As useful as cayenne pepper is in adding a punch to recipes, too much cayenne is too much of a good thing. If you've ever chopped a cayenne pepper and then touched your eyes, you know the feeling. This heat is caused by capsaicin, a component of cayenne and chili peppers.
Use cayenne pepper in your garden to repel all kinds of critters — it really does work. But cayenne loses its strength after a while, and its efficacy is completely demolished by moisture, so rain is its enemy. If you go the cayenne pepper route, be prepared to reapply it regularly.
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Does Cayenne Pepper Harm Plants?
Before dousing your yard with something as potentially hot as cayenne pepper, you might consider its impact on your plants. Don't worry. Capsaicin doesn't harm plants, it won't kill your lawn, and it has no impact on flowers. Be careful, however, if you have children or pets who are likely to come into contact with it. While exposure to capsaicin won't likely result in any lasting harm, it will certainly be uncomfortable.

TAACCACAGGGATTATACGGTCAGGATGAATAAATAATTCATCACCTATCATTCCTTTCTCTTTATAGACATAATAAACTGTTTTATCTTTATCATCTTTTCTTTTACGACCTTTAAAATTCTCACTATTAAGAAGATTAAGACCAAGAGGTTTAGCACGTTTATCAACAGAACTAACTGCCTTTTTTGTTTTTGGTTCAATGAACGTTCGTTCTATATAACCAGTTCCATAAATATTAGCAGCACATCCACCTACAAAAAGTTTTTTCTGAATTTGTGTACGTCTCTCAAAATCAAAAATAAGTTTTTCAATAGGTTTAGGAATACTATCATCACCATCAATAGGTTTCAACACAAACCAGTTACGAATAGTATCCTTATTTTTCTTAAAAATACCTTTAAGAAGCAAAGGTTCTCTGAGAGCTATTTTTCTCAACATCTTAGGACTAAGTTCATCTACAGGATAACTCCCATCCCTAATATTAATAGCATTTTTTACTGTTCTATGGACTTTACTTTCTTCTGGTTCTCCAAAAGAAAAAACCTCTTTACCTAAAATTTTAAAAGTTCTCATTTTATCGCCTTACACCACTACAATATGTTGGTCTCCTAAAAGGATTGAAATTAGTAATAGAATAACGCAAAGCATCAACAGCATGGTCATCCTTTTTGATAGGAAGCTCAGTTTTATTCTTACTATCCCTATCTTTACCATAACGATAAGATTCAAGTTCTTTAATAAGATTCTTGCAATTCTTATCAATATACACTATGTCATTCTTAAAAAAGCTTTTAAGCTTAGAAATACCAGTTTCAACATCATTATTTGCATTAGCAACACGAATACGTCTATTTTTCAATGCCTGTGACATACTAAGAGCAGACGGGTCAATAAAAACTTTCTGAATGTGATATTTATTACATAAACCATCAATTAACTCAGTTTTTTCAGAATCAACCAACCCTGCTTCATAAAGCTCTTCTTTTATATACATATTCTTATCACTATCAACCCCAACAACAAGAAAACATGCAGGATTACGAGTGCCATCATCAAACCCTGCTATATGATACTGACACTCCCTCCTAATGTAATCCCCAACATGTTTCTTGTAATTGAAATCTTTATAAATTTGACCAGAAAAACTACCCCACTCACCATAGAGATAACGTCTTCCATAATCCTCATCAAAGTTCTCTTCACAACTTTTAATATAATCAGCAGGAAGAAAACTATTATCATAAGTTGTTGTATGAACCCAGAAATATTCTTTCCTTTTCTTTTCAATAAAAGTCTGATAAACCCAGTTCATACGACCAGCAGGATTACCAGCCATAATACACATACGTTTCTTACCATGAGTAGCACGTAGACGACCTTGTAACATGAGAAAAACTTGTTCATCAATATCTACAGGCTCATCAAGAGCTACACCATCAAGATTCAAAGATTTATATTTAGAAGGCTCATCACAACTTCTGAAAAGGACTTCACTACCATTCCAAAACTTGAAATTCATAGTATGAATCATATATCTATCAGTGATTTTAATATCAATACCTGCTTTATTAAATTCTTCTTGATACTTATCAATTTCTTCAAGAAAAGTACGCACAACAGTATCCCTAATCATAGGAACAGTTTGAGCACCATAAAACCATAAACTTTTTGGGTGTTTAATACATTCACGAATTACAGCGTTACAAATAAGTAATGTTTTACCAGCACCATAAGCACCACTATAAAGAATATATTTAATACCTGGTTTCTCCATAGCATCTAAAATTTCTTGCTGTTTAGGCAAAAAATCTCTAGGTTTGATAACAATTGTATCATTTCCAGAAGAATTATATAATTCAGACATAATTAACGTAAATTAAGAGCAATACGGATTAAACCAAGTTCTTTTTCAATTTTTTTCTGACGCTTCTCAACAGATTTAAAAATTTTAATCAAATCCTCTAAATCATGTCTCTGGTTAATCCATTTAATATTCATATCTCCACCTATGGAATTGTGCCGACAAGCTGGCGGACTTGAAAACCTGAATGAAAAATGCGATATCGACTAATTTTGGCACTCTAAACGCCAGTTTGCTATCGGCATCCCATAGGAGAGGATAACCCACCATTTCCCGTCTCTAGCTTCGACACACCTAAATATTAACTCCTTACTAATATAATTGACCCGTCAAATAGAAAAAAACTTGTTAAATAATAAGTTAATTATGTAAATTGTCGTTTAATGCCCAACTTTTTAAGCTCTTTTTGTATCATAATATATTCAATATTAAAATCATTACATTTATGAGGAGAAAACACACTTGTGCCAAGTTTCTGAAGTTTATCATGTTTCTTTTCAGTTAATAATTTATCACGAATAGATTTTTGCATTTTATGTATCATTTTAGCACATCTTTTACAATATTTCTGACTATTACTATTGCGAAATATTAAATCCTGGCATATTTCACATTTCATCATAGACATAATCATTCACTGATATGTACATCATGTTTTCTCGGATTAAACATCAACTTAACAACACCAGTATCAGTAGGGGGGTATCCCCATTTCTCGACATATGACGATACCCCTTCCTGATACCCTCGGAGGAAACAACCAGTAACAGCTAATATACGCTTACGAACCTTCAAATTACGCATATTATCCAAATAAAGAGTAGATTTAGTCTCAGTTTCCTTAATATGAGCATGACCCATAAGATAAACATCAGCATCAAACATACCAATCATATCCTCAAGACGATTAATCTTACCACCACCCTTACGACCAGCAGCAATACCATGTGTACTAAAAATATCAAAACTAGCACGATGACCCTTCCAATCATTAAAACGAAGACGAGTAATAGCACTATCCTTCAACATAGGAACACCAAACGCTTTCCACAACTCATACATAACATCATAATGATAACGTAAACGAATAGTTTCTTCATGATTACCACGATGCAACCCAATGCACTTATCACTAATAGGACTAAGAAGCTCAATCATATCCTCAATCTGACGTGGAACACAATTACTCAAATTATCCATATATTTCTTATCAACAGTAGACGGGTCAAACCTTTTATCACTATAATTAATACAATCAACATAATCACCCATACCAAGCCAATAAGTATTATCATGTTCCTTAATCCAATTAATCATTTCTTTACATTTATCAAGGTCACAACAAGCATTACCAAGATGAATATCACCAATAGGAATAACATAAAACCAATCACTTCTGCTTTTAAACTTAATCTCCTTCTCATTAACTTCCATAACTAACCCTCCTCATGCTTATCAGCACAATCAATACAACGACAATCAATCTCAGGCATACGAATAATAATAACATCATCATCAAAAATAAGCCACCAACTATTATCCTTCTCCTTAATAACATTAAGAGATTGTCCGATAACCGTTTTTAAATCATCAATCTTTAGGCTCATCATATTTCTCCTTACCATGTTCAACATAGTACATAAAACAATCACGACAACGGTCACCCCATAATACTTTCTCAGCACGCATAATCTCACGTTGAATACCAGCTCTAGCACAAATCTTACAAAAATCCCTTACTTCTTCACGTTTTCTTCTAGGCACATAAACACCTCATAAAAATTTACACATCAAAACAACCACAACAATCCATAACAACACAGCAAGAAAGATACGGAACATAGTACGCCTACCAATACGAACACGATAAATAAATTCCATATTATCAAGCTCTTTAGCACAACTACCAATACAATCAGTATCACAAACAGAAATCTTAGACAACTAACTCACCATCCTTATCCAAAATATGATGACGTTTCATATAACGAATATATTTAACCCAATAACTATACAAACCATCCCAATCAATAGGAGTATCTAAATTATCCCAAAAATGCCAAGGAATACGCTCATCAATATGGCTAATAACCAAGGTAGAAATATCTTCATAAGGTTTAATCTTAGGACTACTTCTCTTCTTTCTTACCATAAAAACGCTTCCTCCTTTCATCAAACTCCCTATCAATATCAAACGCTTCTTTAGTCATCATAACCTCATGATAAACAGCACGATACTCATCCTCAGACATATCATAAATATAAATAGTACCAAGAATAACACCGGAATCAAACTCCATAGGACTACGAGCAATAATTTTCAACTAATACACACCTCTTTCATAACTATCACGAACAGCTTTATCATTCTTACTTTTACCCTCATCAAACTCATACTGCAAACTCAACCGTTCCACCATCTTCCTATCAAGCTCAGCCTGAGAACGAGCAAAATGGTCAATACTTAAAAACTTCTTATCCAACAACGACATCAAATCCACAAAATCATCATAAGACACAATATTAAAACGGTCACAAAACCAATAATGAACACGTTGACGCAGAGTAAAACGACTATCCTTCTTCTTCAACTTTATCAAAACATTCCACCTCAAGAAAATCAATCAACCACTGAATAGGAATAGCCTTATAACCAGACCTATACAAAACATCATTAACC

Cayenne Pepper and Critters
Cayenne pepper can be dangerous for those small, beneficial critters that support healthy plant life, especially bees. Capsaicin has been reported as toxic to bees, although birds are not impacted by it. But in other types of animals, it can cause coughing, along with extreme reactions like impaired vocal cords and temporary blindness.
Cayenne Pepper as a Deterrent
Cayenne is a good addition to your toolbox for controlling various insects and mites, including aphids, spider mites, leafhoppers, thrips, whiteflies, and other bugs.
Cayenne is also useful in repelling other animals, including squirrels, raccoons, opossums, and skunks. The jury is out, however, on whether it repels mice, but it doesn't hurt to try. You can purchase a commercial product designed to repel animals, or you can make your own.
Cayenne Pepper DIY Recipe
You can buy cayenne pepper in bulk and apply it directly to your plants in powder form, or you can make a spray. If you use powder, just dust it on the plants you want to protect, along with the ground around them.
A spray, however, may be easier to work with because you can more easily control the amount you are applying. A DIY recipe consists of mixing 2 tablespoons of cayenne pepper and a few drops of dish detergent into a quart of water. Some proponents recommend heating this over a stove, but you can just let it stand overnight instead; then stir it and pour it into a spray bottle.